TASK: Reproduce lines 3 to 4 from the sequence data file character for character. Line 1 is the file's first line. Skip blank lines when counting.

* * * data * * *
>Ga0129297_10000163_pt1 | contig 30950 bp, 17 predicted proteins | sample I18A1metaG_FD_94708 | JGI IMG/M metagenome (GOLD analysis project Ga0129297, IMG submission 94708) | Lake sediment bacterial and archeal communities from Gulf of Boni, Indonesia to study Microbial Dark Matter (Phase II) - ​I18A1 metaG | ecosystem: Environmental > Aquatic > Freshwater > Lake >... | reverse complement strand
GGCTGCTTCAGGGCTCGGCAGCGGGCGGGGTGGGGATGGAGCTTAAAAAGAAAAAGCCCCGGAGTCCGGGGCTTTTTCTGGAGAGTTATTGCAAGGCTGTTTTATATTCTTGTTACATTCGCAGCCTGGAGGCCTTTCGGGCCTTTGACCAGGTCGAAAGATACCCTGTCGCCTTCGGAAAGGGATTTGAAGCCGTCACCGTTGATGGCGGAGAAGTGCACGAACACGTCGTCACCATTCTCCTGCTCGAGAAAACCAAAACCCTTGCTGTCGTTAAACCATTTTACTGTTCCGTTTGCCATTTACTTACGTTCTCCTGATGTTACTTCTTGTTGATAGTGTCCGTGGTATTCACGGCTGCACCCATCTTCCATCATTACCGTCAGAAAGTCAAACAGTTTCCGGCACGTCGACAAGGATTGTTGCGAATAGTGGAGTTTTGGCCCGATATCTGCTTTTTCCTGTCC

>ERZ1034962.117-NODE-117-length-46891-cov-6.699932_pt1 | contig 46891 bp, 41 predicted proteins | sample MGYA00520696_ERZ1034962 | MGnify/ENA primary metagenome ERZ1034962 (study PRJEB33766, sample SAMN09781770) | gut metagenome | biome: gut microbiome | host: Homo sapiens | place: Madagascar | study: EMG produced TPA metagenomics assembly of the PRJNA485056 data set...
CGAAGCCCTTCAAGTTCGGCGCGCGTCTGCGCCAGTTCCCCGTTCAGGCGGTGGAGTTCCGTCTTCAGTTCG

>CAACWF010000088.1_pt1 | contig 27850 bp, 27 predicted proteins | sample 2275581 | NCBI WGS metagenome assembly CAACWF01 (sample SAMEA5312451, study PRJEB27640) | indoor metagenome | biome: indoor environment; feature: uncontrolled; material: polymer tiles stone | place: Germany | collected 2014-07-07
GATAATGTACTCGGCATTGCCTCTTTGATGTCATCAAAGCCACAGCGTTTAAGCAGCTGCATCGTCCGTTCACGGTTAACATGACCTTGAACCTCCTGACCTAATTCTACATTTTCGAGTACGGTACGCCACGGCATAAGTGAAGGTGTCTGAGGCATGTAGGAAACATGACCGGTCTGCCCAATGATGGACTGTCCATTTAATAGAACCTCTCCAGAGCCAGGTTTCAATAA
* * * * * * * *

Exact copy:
>ERZ1034962.117-NODE-117-length-46891-cov-6.699932_pt1 | contig 46891 bp, 41 predicted proteins | sample MGYA00520696_ERZ1034962 | MGnify/ENA primary metagenome ERZ1034962 (study PRJEB33766, sample SAMN09781770) | gut metagenome | biome: gut microbiome | host: Homo sapiens | place: Madagascar | study: EMG produced TPA metagenomics assembly of the PRJNA485056 data set...
CGAAGCCCTTCAAGTTCGGCGCGCGTCTGCGCCAGTTCCCCGTTCAGGCGGTGGAGTTCCGTCTTCAGTTCG